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Forcing Rhubarb

Forcing Rhubarb In Winter

Rhubarb can be grown year round. You can grow tender stalks out of season by "forcing" rhubarb at home during the late winter and early spring. Forcing is most successful with large diameter roots. Dig up the roots of plants that are to be forced (three-year-old plants are best) keeping excess soil on the roots to prevent damage from subzero freezing. Pot them in large pots and leave them outside exposed to several hard freezes. After the roots are thoroughly chilled, take them indoors to a warm (with a temperature of 50 to 65­ F), dark place (a cellar, hot bed, etc.) and cover them with peat, soil, or sawdust. A wooden bushel basket makes an ideal container for forcing. Keep them moist. Harvest the stalks when they are 12 to 18 inches high. The leaves will be small and the petioles will be tender and uniformly bright pink. The harvest period for forced roots is about one month. After the harvest set the plants outside and protect them with mulch. They can be replanted in the spring. For longer harvests bring a few roots in at one time. To get enough to use in most recipes you will need to force 3-4 plants.


Goliath Rhubarb Forced in a Hothouse
photo credit

Rhubarb can also be forced outdoors during the winter by placing large light-proof pots (like plastic garbage cans) over the crowns and if possible insulating with straw, or better still, fresh horse manure which is warm and will speed up the forcing process.

Step by step: Forcing Rhubarb Indoors

1. We start with a small rhubarb rhizome. In this case, this is a small division from an established plant, I just sliced off a section of the rhizome and root this last fall (November 1996). Put the rhizome in a large pot (this one is 12 inches (30 cm) in diameter) and cover with soil leaving just the growing bud exposed. Leave this outside in the cold for 3-4 weeks. Rhubarb needs to be exposed to several days at freezing temperatures (32 degrees F or 0 degrees C). Then bring the pot indoors to a dark and cool (50 degrees C or 10 degrees C) place like a basement or a corner in a garage. Shown here is the rhubarb plant 2 weeks after being brought indoors for forcing.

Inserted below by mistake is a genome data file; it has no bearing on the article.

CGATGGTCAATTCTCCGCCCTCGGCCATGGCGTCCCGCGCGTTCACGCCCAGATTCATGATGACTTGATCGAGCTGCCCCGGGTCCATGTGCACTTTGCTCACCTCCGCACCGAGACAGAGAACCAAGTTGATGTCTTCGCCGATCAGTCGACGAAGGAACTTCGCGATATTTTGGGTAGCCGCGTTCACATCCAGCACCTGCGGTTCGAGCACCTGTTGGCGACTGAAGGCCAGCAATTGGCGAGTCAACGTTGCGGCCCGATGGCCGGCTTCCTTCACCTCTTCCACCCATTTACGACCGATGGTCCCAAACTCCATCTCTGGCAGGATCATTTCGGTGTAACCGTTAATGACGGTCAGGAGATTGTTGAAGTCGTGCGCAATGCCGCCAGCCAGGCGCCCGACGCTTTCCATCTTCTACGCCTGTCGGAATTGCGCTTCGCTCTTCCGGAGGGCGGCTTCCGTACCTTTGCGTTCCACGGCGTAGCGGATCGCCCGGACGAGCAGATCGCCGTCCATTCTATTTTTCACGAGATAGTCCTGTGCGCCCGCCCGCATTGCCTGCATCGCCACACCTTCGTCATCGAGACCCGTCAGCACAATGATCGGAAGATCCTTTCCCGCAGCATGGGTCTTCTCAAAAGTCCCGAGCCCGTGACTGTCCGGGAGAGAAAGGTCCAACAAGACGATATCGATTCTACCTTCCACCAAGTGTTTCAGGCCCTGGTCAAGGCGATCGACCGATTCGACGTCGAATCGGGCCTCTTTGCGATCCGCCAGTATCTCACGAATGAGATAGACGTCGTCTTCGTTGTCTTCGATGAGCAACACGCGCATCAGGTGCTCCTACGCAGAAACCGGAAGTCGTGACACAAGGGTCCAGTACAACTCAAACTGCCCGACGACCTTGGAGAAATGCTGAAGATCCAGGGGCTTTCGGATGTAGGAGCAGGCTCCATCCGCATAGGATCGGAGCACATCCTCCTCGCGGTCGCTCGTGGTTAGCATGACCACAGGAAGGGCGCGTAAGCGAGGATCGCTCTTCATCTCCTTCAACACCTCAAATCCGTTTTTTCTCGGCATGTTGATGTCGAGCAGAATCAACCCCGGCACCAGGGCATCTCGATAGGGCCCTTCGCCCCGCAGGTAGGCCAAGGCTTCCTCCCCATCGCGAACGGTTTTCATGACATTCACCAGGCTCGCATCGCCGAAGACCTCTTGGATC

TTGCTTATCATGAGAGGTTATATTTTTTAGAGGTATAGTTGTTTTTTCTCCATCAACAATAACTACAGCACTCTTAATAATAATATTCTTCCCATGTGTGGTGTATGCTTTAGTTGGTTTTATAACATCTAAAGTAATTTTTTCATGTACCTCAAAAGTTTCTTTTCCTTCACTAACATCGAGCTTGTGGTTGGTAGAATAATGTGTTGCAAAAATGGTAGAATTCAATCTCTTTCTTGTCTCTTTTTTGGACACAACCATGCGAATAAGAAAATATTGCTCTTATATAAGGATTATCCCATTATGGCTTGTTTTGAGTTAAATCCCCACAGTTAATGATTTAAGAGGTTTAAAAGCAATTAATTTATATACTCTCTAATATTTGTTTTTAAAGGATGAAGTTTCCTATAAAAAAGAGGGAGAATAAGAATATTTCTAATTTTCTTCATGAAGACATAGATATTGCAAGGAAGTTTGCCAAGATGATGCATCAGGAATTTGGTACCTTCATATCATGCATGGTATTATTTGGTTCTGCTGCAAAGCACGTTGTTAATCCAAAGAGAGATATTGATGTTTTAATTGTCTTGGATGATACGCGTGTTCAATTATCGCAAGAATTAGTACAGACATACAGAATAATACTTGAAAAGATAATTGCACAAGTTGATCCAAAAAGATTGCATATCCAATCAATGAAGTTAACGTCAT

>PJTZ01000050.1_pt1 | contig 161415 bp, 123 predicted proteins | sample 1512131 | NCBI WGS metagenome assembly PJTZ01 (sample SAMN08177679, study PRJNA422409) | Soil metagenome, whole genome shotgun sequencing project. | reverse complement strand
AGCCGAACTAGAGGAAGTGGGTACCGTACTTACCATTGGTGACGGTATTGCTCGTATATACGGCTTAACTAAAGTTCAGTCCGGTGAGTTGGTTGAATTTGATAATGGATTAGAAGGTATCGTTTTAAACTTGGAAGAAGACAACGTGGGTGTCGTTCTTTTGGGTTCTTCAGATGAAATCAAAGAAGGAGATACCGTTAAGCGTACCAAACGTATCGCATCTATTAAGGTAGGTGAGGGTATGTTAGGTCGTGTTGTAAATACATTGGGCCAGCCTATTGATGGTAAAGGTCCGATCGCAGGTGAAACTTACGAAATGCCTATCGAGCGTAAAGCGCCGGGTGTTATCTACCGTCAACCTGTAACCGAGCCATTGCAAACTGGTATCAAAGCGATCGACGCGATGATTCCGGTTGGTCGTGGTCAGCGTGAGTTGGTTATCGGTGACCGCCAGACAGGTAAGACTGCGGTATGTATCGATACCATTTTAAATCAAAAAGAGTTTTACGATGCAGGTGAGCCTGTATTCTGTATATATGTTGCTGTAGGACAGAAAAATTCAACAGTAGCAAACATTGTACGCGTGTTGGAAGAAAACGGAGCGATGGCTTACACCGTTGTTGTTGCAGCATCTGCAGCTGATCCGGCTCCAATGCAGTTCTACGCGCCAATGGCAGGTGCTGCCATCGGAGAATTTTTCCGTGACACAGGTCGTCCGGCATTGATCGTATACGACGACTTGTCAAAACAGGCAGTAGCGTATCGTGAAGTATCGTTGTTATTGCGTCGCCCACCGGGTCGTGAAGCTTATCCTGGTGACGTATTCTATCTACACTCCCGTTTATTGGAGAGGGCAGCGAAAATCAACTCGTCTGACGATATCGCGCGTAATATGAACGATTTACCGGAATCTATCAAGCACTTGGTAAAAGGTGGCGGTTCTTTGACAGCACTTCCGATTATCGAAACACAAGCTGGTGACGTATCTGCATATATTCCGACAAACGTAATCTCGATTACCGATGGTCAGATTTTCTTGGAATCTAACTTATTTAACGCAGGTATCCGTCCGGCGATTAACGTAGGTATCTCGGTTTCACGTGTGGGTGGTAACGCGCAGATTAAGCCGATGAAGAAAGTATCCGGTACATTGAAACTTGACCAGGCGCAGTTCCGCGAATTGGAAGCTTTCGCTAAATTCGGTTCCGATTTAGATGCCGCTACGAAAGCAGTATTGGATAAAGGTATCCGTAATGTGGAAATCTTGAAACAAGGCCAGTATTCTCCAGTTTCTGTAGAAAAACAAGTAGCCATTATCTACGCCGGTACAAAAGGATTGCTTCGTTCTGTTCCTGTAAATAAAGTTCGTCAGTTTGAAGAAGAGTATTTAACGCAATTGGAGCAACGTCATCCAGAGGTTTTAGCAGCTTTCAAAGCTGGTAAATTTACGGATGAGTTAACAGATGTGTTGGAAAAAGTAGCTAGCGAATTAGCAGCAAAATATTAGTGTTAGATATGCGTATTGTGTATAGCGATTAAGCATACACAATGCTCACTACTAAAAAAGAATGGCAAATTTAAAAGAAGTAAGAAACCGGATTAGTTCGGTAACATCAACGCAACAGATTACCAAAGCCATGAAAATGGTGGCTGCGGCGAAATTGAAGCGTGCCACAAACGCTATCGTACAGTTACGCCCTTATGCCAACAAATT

2. The rhubarb will grow rather slowly at first while it is growing new roots. Shown here is the same potted plant as above but 6 weeks later (8 weeks from being brought indoors for forcing). The petiole is about 8 inches (20 cm) long from the top of the rhizome to the base of the leaf.

3. The rhubarb will pick up growing speed after 8 weeks. This is the same plant as above 4 weeks later (12 weeks from being brought indoors). This plant grew 3 more stalks, the longest was 22 inches (55 cm). You should harvest all of the stalks and return the pot to the outdoors for the remainder of the winter. This plant can be re-planted in your garden where it will grow again in the spring.


Rhubarb Forcing Jars
photo credit


References:

  1. Rhubarb, http://www.veg.org/veg/Orgs/VegSocUK/Recipes/rhubarb2.html, an article from "The Vegetarian", Spring 1995, Moved to: http://www.vegsoc.org/
  2. 01701479 (Rhubarb, Pieplant.), http://lep.cl.msu.edu/msueimp/htdoc/mod03/01701479.html
  3. RHUBARB - Rheum rhaponticum, http://uaexsun.uaex.arknet.edu/Vegfacs/rhubarb.html
  4. Rhubarb Revisited - this fabulous foliage plant is under review, http://www.internetgarden.co.uk/index.htm

 



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